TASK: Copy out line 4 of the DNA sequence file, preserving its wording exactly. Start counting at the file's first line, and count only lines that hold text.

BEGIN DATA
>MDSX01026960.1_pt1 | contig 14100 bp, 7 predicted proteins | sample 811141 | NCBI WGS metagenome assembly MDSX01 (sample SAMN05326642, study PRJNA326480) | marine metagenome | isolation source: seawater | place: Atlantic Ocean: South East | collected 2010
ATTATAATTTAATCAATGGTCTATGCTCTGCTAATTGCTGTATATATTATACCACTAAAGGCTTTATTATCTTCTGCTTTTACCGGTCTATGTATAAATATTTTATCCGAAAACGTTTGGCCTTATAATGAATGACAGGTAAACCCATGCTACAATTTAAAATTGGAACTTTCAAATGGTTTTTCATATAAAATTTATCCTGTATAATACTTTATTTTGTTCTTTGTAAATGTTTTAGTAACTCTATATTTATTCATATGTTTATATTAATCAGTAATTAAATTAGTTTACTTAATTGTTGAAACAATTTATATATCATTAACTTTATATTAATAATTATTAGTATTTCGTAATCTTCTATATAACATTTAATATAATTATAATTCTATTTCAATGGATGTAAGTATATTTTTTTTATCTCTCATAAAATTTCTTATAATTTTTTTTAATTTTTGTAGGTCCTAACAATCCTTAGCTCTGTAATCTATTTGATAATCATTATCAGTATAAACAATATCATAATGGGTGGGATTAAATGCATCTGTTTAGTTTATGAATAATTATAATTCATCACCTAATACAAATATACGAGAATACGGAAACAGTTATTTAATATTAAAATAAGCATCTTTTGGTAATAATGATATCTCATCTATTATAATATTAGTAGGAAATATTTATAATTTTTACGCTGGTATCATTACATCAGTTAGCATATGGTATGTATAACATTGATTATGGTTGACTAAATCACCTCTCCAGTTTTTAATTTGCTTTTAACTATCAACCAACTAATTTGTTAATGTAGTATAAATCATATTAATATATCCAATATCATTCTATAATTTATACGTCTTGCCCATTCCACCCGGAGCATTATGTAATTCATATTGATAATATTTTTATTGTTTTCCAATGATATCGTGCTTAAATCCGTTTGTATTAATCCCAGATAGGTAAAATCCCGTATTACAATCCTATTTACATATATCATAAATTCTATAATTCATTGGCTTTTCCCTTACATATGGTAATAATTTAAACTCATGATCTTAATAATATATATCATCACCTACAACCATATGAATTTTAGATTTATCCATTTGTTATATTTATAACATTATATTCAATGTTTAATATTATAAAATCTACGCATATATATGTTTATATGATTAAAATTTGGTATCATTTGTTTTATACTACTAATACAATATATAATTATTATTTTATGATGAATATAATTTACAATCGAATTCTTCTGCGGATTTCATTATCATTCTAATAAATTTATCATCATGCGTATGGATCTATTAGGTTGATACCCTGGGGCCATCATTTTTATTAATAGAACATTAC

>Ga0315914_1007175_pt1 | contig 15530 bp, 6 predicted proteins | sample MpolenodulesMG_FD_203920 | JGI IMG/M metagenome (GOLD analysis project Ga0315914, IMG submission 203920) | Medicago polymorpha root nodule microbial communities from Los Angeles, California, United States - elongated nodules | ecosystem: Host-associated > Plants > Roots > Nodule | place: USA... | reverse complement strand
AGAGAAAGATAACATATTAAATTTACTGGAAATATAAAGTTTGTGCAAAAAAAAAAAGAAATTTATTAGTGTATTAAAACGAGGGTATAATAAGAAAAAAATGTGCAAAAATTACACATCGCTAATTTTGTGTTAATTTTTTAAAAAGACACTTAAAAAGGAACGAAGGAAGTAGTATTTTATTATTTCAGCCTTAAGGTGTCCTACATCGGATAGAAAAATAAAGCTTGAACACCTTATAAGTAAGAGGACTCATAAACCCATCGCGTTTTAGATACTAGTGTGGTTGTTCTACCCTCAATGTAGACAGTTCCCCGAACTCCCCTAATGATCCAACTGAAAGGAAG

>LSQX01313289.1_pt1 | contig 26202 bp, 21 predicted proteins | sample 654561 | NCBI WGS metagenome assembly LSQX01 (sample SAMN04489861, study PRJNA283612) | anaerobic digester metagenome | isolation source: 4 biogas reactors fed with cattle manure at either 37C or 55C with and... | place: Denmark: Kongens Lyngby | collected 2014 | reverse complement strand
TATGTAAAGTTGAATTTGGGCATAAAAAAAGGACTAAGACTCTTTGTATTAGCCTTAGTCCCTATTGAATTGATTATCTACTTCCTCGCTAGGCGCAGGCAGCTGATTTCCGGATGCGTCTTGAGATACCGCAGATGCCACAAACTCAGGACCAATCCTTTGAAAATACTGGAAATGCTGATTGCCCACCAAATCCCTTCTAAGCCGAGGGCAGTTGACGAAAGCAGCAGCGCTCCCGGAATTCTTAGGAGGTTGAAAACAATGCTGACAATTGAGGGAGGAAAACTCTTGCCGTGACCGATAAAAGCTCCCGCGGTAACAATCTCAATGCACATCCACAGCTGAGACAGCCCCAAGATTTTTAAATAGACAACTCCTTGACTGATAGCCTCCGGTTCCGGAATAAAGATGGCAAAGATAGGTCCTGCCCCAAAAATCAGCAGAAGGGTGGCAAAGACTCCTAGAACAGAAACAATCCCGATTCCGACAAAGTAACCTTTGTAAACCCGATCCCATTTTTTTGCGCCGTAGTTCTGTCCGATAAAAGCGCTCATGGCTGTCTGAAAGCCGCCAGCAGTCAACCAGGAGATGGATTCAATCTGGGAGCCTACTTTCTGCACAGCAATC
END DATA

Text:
AGAGAAAGATAACATATTAAATTTACTGGAAATATAAAGTTTGTGCAAAAAAAAAAAGAAATTTATTAGTGTATTAAAACGAGGGTATAATAAGAAAAAAATGTGCAAAAATTACACATCGCTAATTTTGTGTTAATTTTTTAAAAAGACACTTAAAAAGGAACGAAGGAAGTAGTATTTTATTATTTCAGCCTTAAGGTGTCCTACATCGGATAGAAAAATAAAGCTTGAACACCTTATAAGTAAGAGGACTCATAAACCCATCGCGTTTTAGATACTAGTGTGGTTGTTCTACCCTCAATGTAGACAGTTCCCCGAACTCCCCTAATGATCCAACTGAAAGGAAG